Yesterday I had need to wait somewhere. This was preceded by a somewhat rushed exit from where I currently dwell. Also I knew I might have rather a long wait, 4 to 6 hours in that other place. So I packed a pen, notepad, half read book. However shortly after setting off discovered no mobile phone – even though I had stowed a backup battery and lead – I am like that occasionally!
So, waiting a very long time, somewhat cut off from the telecommunications realm, but with a worthwhile book: ‘ Singing With Blackbirds – The Survival of Primal Celtic Shamanism in Later Folk-Traditions ‘ [ Stuart A. Harris-Logan ]. Lets just say it is somewhat of an academic book and thus far it had taken me a number of months, piecemeal, to read halfway. Not that it is uninteresting; in fact the author puts in a good balance between historical research, juicy details of the the vibrancy of Celtic spiritual life and legend. He draws some startling theories about how those pre-Christian ways show, for want of a better label, as he says, shamanic tendencies.
What did I observe about my quietness diligence, in reading, note taking and thinking, all surrounded by the hubbub of a busy technologically imbued environment? Well, for starters I noticed a number of people frustrated, as I might have been some years before, by the protracted wait. some checked their phones, frequently. Others quietly complained. But many to their credit, quietly sat, or even made the occasional humorous observation about their plight – with stoicism, but with that dry British collective observation of the world you might say. For myself I think I may have gained some startling insights; that together with a few confirmations ,of self-awareness. So, just staying with the more prosaic, for now, I can confirm that I can concentrate deeply in busy environment, on some task that takes me to an utterly different headspace. This is, of itself a good sign. But beyond that I wonder what immeasurable leap in focus might I achieve if I more regularly gave myself the gift of regular solitude? What level of immersion brings one closer to the source – like an old Irish saint steeping, themselves up to the chin in cold waters for hours at a time, as devotion? Or the sensory deprivation of the cave, or beehive hut, with or without fasting? Here is a question; did the aesthetes of yonder year have to go to so much further lengths to divorce themselves from the physicality and worldliness of those times? But then look, at us now, to what apparent extremes must we go to disconnect from modernity to achieve the same? Is that even possible for many people? Perhaps it is, but it requires a close – and patient – reading of ways from our not so long agos, but oft forgot, spiritual heritage.
Lastly, but by no means least, in revealing to me how my ancestors (or at least some of them) used language to reflect their worldview of kin, relationships and possession.
I was given much to reflect upon, particularly in relation to my poetry. In fact these ways of being and expression still remain, albeit on the Atlantic margins of western Europe:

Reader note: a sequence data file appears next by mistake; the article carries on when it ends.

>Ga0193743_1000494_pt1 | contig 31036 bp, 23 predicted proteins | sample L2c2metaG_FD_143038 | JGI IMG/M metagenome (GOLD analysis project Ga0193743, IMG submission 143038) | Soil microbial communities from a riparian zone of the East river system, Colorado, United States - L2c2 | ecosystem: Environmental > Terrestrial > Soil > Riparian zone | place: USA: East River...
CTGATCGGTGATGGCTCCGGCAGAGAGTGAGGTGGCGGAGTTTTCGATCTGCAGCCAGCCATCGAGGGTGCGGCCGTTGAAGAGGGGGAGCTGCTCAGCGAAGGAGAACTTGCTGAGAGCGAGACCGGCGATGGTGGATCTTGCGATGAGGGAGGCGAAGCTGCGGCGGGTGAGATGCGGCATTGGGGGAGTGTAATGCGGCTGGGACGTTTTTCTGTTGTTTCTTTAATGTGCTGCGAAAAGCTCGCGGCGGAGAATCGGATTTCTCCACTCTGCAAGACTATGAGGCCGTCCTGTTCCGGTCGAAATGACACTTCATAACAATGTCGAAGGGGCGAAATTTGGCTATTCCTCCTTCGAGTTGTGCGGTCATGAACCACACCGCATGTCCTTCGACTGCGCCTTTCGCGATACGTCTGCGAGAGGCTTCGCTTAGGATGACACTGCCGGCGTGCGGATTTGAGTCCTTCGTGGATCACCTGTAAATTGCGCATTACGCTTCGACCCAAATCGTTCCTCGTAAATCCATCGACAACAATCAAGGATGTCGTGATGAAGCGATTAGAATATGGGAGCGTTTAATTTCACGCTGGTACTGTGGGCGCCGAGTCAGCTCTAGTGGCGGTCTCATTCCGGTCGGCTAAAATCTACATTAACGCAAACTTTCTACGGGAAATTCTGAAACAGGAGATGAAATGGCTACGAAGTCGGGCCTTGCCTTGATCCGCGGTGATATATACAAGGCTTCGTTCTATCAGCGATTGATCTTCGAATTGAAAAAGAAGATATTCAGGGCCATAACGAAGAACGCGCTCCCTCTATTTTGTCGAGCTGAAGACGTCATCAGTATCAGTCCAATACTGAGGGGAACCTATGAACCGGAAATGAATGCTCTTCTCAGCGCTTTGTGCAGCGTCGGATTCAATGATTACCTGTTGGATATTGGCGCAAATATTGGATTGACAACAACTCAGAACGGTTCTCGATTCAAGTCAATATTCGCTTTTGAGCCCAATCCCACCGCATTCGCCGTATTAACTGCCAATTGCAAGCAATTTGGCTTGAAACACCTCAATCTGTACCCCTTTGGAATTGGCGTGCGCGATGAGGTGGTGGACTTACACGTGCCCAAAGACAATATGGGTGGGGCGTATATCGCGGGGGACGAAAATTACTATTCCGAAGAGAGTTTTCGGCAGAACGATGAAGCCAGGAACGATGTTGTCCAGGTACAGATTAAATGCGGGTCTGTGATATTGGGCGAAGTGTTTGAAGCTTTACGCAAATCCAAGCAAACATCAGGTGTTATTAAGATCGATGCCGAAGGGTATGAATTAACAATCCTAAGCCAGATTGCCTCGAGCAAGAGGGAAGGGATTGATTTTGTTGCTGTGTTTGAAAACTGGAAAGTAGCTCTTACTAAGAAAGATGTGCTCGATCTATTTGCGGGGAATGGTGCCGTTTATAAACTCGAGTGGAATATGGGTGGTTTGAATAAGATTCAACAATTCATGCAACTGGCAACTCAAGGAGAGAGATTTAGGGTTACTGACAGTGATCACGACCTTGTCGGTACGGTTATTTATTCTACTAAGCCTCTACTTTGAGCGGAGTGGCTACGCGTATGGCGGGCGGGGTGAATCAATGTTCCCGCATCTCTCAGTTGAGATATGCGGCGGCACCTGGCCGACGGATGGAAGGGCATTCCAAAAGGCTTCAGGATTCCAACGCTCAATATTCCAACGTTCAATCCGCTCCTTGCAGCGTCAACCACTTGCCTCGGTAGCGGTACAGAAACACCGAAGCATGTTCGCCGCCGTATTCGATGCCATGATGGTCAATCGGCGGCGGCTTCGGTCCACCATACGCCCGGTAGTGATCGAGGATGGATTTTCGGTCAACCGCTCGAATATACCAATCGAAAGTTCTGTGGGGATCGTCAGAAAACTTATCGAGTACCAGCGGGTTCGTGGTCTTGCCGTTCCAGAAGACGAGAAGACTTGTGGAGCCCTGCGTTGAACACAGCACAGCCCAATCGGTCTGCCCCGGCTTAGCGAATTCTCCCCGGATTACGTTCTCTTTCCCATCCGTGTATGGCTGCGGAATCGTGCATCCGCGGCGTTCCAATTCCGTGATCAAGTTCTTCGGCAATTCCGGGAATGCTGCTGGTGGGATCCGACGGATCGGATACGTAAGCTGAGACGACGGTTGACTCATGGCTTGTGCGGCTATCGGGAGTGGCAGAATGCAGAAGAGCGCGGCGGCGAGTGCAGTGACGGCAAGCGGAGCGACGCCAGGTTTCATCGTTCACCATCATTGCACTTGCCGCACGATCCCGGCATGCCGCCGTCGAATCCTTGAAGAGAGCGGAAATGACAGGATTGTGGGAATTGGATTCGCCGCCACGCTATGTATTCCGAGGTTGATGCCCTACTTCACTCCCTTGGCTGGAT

Quotes from section ‘ The Voice of the Elements ‘
“In modern Scots Gaelic it is not possible to say mo duine (‘my man’ or ‘my husband), one must say an duine e agam (literally, ‘the man that is at me’). This construction removes any notion of possession: in Gaelic, one is not defined by one’s relationships . . .
. . . In order to express one’s occupation, one must say ‘s e leabharle thamam’, (literally, ‘it’s a librarian that’s within me). Again this construction removes the personal pronoun from the descriptive word.
Finally, one cannot be defined by one’s emotions. In Gaelic, in order to express fear, one must say tha an t-eagal orm (a fear is upon me). Interestingly, the verb ‘to be’ is derived from the Old Irish ta, meaning ‘to stand’. Therefore, when expressing personal information, one must say I stand… rather than I am.. again removing any sense of permanence.”
It would seem I could well benefit from re-framing my poetic expression away from the personal egoic ‘I’ of ‘my’ emotions and towards a more collective non-material expression of experience. The aforementioned expresion was all well enough, as initially my poetic expression arose as some sort of self therapy, addresing intensly personal issues. But now, for this world and my place to serve it, ‘times are a changing’ I feel. Why not take some time out from writing much more poetry, until this new perspective is fully gifted me, if such is possible?
I am reaching for, I suspect, the co-creative power that Haris-Logan, in citing Trevarthen, reveals as the essence of ‘shamanic’ passion. It is the somewhat elusive dan in old Irish; that being variously ‘skill’, ‘gift’, ‘art’, ‘poetry’, ‘power’, or indeed, ‘destiny’!
Harris-Logan, Stuart A., ‘ Singing With Blackbirds – The Survival of Primal Celtic Shamanism in Later Folk-Traditions, Girvan, Grey House in the Woods / Lightning Source.
Trevarthen, G.A. , 2003, Brightness OF brightness, Seeing Celtic Shamanism, Edinburgh, University of Edinburgh.